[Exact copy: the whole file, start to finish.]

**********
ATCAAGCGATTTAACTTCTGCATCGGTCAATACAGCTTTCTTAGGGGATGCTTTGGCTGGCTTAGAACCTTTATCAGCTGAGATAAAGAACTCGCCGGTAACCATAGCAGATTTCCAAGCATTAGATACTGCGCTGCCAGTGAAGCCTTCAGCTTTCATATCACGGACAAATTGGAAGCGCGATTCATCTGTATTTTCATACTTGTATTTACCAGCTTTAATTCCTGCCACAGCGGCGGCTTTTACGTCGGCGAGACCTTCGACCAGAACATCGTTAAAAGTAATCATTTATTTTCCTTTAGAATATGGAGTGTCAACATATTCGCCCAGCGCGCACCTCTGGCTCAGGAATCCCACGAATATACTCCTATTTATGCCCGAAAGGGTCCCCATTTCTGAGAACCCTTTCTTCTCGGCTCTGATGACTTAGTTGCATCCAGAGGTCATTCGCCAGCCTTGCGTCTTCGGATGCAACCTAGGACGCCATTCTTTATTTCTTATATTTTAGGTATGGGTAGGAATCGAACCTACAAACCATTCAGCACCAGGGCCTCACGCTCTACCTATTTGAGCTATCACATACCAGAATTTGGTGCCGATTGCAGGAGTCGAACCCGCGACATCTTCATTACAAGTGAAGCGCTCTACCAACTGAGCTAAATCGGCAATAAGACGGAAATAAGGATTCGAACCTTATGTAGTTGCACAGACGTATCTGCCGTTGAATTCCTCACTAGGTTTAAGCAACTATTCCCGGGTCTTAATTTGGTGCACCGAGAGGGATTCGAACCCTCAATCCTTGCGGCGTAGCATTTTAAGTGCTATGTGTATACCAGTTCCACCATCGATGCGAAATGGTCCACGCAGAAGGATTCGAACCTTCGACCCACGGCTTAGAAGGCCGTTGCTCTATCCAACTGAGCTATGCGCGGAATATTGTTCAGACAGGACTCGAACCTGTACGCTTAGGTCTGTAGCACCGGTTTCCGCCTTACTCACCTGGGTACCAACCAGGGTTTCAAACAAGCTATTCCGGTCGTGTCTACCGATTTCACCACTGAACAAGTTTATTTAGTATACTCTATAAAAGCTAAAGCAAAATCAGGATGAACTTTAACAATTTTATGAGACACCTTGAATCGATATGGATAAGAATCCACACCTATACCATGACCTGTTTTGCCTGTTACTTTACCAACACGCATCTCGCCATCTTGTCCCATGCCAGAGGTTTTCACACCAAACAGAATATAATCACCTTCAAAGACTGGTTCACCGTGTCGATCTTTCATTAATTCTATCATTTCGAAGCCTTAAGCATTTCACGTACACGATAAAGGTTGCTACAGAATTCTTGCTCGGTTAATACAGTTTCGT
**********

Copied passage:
ATCAAGCGATTTAACTTCTGCATCGGTCAATACAGCTTTCTTAGGGGATGCTTTGGCTGGCTTAGAACCTTTATCAGCTGAGATAAAGAACTCGCCGGTAACCATAGCAGATTTCCAAGCATTAGATACTGCGCTGCCAGTGAAGCCTTCAGCTTTCATATCACGGACAAATTGGAAGCGCGATTCATCTGTATTTTCATACTTGTATTTACCAGCTTTAATTCCTGCCACAGCGGCGGCTTTTACGTCGGCGAGACCTTCGACCAGAACATCGTTAAAAGTAATCATTTATTTTCCTTTAGAATATGGAGTGTCAACATATTCGCCCAGCGCGCACCTCTGGCTCAGGAATCCCACGAATATACTCCTATTTATGCCCGAAAGGGTCCCCATTTCTGAGAACCCTTTCTTCTCGGCTCTGATGACTTAGTTGCATCCAGAGGTCATTCGCCAGCCTTGCGTCTTCGGATGCAACCTAGGACGCCATTCTTTATTTCTTATATTTTAGGTATGGGTAGGAATCGAACCTACAAACCATTCAGCACCAGGGCCTCACGCTCTACCTATTTGAGCTATCACATACCAGAATTTGGTGCCGATTGCAGGAGTCGAACCCGCGACATCTTCATTACAAGTGAAGCGCTCTACCAACTGAGCTAAATCGGCAATAAGACGGAAATAAGGATTCGAACCTTATGTAGTTGCACAGACGTATCTGCCGTTGAATTCCTCACTAGGTTTAAGCAACTATTCCCGGGTCTTAATTTGGTGCACCGAGAGGGATTCGAACCCTCAATCCTTGCGGCGTAGCATTTTAAGTGCTATGTGTATACCAGTTCCACCATCGATGCGAAATGGTCCACGCAGAAGGATTCGAACCTTCGACCCACGGCTTAGAAGGCCGTTGCTCTATCCAACTGAGCTATGCGCGGAATATTGTTCAGACAGGACTCGAACCTGTACGCTTAGGTCTGTAGCACCGGTTTCCGCCTTACTCACCTGGGTACCAACCAGGGTTTCAAACAAGCTATTCCGGTCGTGTCTACCGATTTCACCACTGAACAAGTTTATTTAGTATACTCTATAAAAGCTAAAGCAAAATCAGGATGAACTTTAACAATTTTATGAGACACCTTGAATCGATATGGATAAGAATCCACACCTATACCATGACCTGTTTTGCCTGTTACTTTACCAACACGCATCTCGCCATCTTGTCCCATGCCAGAGGTTTTCACACCAAACAGAATATAATCACCTTCAAAGACTGGTTCACCGTGTCGATCTTTCATTAATTCTATCATTTCGAAGCCTTAAGCATTTCACGTACACGATAAAGGTTGCTACAGAATTCTTGCTCGGTTAATACAGTTTCGT